The 3 Kinds Of Disruption That Insurtech Is Providing The Insurance Industry
We are thinking that by 2025, 75% of the workforce will be composed of millennials. Millennials are digital natives. Essentially, that means they are the native speakers of the digital language, and they value innovative solutions driven by technology.
With that in mind, across the globe, industries are scrambling to incorporate technology in their delivery of services and products as a way of appealing to millennials. The insurance industry, in particular, which for years has relied on traditional modes of operation complete with minimal technology is at the forefront trying to adopt emerging technologies.
That has given rise to insurtech — the use of emerging technologies to develop new solutions for the insurance industry. These solutions are secure, customer-focused, personalized, multichannel (available from various devices) and real-time.
With that in mind, here are the three ways insurtech is disrupting the insurance industry.
1. The use of Artificial Intelligence
Insurance, by definition, is an industry that is built on risk. Insurance companies rely on their ability to predict how big of a risk a company, an individual or an organization poses. Consequently, it follows that the more information that an insurance company has about the consumer, the easier it is to make accurate predictions.
In turn, an accurate prediction allows the insurer to earn extra revenue or save themselves some money. To facilitate accurate predictions; the insurance industry is turning to Artificial Intelligence.
Intelligent machines are capable of analyzing data and situations faster than a human being in addition to providing a more accurate analysis. Moreover, AI helps in enhancing customer experience and customization.
Nowadays, a lot of insurance companies are already using chatbots to communicate with customers and guide them through selecting a policy that best fits them.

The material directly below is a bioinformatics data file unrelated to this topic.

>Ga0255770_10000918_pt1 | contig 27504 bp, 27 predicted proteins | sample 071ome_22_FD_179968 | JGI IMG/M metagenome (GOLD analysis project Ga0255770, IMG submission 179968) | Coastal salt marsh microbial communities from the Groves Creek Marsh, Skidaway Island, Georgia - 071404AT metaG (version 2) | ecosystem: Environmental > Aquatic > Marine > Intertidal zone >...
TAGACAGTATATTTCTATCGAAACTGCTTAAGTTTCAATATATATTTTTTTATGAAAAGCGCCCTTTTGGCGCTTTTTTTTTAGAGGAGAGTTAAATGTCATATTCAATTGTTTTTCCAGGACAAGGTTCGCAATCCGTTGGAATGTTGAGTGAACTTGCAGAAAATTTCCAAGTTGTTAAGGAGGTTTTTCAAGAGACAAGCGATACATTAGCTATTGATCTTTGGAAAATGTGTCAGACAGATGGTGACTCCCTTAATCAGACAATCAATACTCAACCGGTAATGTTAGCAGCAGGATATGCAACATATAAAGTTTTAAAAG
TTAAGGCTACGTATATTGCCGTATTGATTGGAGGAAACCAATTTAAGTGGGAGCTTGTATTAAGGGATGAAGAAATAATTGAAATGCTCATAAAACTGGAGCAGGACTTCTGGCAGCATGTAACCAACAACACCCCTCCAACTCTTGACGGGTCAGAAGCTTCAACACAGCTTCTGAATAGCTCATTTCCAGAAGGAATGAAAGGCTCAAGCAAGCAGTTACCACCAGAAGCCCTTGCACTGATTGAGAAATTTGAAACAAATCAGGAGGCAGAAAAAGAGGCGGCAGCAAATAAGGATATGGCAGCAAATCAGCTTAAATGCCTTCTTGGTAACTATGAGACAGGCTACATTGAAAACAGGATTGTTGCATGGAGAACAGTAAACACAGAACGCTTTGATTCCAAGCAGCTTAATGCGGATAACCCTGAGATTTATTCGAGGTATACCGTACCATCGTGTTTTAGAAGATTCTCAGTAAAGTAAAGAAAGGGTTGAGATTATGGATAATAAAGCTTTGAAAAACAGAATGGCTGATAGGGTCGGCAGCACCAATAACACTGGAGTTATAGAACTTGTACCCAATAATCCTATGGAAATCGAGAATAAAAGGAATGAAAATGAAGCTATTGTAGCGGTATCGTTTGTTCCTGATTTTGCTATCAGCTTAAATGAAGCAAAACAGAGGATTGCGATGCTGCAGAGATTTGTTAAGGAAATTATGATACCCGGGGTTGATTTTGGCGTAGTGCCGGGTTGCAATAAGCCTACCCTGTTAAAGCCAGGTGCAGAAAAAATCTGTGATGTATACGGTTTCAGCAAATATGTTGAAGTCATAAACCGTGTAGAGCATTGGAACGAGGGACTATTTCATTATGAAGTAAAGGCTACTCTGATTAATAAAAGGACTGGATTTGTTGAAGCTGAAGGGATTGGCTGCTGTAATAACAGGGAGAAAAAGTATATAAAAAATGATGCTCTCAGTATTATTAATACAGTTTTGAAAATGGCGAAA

2. Incorporating blockchain
At its core, blockchain is a secure way of storing data. With regards to insurance, blockchain is highly effective in two ways. One, it helps in eliminating risks due to human error. How so? The insurance industry deals with a lot of sensitive and personal data, and as a result, it is bogged down by checks and rechecks to ensure the data is accurate.
The use of blockchain ensures that the data can be trusted because the blockchain technology employs various methods to ensure data accuracy. Moreover, blockchain eliminates the need for a middleman which means the data can move directly move from one party to the other further enhancing transparency and eliminating human error.
Second, blockchain helps in dealing with data breach attempts to facilitate maximum security. That is because blockchain is the most secure technology at the moment. Since its inception, despite countless attacks, no one has successfully managed to hack any blockchain based application.
To break this down further, consider the example below of how blockchain is changing and will continue to change the insurance industry.
As mentioned above, blockchain is inherently safe. As a result, once the insurance industry fully integrates blockchain, insurance companies can quote rates for new clients faster than ever before. The traditional model where the company has to gather records from various sources, e.g., different doctors and hospitals when quoting a rate for health insurance will prove unnecessary.
3. Leveraging the Internet of Things for access to increased and accurate data
Internet of Things deals with connecting non-traditional devices to the internet. Insurtech startups are taking advantage of this aspect to access more data about potential clients via devices such as smartwatches that provide real-time online data.
While great for improving the claims process and fraud elimination, more real-time online data creates more vulnerability. Insurers will have to strengthen cybersecurity and improve overall digital privacy hygiene before such can be implemented without risking data breaches.